With Seafair here again, health of hydros as a sport in focus

SEATTLE — As hydroplanes descend on Lake Washington this weekend for the annual Seafair race, they bring with them what is also now an annual question — will the sport ever return to its glory days?

As chairman of H1 Unlimited, the current governing body of the sport, it’s Sam Cole’s job to try to make that happen.

And while the sport is enduring what Cole admits is “basically a survival year,” he says there is hope for a rebound.

“I’m very excited about where it could end up,” said Cole, who thinks that with a few changes here and there “there could be a very bright future.”

This year, though, has been a challenge as the organization is working without a title sponsor after losing the backing of the Air National Guard in January due to military cutbacks, and has suffered from lower-than-optimum boat fields at some of its early stops.

The annual Gold Cup in Detroit — the sport’s marquee event — featured just eight boats and lackluster crowds. Afterward, race organizers decided that next year’s event will be held in late August, hoping a move away from the July 4 weekend might help attendance.

Things look a little brighter as the sport comes to Seattle, one of the race sites that Cole said remains healthy.

The field here will be bolstered after a couple of teams either debuted new boats or returned to the circuit in the Tri-Cities last week, including the U-37 Beacon Plumbing, piloted by Dave Villwock, the sport’s winningest driver who is back after a brief retirement.

Cole said there could be a chance at 13 boats this weekend but that there should be at least 11 or 12.

And while the U-6 Oberto has won two of the first three races and has a healthy lead in the season points standings, Cole also thinks the sport is more competitive now than in some years past. The days of one boat dominating everything — the way Villwock and the Miss Budweiser did in the late ’90s and early 2000s — are over.

The overriding issue with the sport remains the same as ever — money.

Hydroplanes, simply put, are expensive to own and operate. Cole notes that a prop that may be used for just one race costs from $12,000-$15,000.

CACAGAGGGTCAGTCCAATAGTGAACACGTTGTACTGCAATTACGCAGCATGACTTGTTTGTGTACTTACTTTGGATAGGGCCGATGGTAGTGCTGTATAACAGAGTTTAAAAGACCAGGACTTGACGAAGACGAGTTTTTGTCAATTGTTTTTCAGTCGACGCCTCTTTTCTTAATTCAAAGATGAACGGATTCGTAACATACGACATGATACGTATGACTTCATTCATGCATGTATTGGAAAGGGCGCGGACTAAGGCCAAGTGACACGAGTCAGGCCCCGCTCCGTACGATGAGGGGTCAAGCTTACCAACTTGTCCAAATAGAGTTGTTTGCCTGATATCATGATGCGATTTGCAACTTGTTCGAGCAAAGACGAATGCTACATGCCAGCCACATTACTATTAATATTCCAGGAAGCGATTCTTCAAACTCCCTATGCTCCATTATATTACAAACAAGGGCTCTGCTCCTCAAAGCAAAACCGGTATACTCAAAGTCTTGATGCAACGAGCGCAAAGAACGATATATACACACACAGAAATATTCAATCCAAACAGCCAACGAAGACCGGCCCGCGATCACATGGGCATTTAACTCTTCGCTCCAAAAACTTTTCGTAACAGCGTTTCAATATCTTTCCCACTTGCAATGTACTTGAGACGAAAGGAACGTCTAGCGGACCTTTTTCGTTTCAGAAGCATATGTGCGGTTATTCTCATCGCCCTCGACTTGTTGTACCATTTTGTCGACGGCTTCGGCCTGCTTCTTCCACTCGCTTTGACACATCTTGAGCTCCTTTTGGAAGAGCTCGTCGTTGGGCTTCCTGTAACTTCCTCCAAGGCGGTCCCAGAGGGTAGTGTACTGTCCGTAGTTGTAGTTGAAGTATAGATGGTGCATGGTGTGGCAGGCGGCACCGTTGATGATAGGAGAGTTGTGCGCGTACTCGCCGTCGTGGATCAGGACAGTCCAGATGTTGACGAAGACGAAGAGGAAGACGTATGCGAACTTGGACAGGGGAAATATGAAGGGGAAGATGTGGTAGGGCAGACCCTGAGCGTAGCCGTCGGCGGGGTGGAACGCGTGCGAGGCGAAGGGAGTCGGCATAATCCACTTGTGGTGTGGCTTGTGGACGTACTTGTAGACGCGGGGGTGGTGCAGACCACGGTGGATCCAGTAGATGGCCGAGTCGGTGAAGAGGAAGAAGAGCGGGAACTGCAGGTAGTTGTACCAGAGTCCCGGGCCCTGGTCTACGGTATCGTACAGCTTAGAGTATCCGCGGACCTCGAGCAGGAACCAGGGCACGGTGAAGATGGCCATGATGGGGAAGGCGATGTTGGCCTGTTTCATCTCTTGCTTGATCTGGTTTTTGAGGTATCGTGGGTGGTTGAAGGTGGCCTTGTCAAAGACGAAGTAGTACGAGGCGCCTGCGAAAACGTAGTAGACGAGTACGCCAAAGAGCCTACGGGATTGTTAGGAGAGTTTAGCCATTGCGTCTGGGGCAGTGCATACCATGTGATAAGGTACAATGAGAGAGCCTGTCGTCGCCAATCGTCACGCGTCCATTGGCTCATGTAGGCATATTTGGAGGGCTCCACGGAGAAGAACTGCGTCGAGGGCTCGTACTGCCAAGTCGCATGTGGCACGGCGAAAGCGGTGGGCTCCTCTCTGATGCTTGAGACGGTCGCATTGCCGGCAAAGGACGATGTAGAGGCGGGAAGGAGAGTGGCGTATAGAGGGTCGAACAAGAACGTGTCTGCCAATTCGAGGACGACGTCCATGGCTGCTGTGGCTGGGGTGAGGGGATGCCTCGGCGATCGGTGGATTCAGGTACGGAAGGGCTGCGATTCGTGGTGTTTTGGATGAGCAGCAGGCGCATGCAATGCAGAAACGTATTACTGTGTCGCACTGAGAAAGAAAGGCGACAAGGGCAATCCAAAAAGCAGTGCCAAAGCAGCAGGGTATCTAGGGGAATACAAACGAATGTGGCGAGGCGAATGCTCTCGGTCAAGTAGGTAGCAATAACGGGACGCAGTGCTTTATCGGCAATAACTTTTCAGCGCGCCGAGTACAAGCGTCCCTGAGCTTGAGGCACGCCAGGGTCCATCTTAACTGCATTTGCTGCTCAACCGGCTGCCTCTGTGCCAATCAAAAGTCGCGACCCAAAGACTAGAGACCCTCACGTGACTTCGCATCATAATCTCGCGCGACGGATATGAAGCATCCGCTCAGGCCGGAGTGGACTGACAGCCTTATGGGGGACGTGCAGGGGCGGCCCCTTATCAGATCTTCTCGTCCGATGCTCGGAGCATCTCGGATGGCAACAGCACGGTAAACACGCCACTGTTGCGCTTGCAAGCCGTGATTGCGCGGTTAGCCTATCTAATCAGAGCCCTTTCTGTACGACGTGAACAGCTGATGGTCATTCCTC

“The technology in our sport has never been better,” said Cole, who is in his 10th year as the chairman of H1 Unlimited. “But technology costs a lot of money and sometimes what the technology brings doesn’t equate on the financial back end, and we’ve got to try to find a financial balance there.”

The costs of operating the boats continues to be one of the biggest challenges in finding new owners who would bring new teams onto the circuit. That’s needed not only to add some new blood but to take over as some of the older owners exit. Two stalwart owners are on their way out as Billy and Jane Schumacher are looking to sell the U-37, and Nate Brown and the U-17 team is also calling it quits after the Seattle race.

Also changing the game in recent years is the money that race sites are charged for security and other necessities provided by local governments.

“Years ago it was free,” Cole said. “Now it’s hundreds of thousands of dollars.”

There is also the perception that the sport is largely followed by an older demographic, the ones who first became fans when the loud Allison and Rolls-Royce Merlin engines dominated before the quieter turbines took over.

One of Cole’s ideas, which he implemented this year in Madison, Ind., is to condense all of the racing into one day instead of spreading it over two as is commonly the case these days, including at Seafair.

That would not only cut costs for all involved but also might be more enticing to fans.

“In Madison we started that race at 11 a.m. and we were done at 4:30 p.m.,” he said. “People don’t have 18 hours to sit and watch 45 minutes of boat racing.”

Another specific challenge to this year is financial issues with races last year in Sacramento and Coeur d’Alene, Idaho. Neither is holding a race this season and the organization remains embroiled in litigation with each to recoup some bills.

“We as an organizational group lost about 80 percent of our operating revenue with what happened in Sacramento and Coeur d’Alene,” Cole said. “We had to adjust. We had to survive.”

This season, he says, is a transitional year as the organization attempts to move past those issues, as well as the turnover in boat teams, while trying to add new teams and race sites.

Getting a new five-year deal to continue a winter race in Qatar, he said, was a step in the right direction.

“We’ve got some work ahead of us,” Cole said. “But it’s not impossible work. I think there are a lot of people in it for the long haul.”


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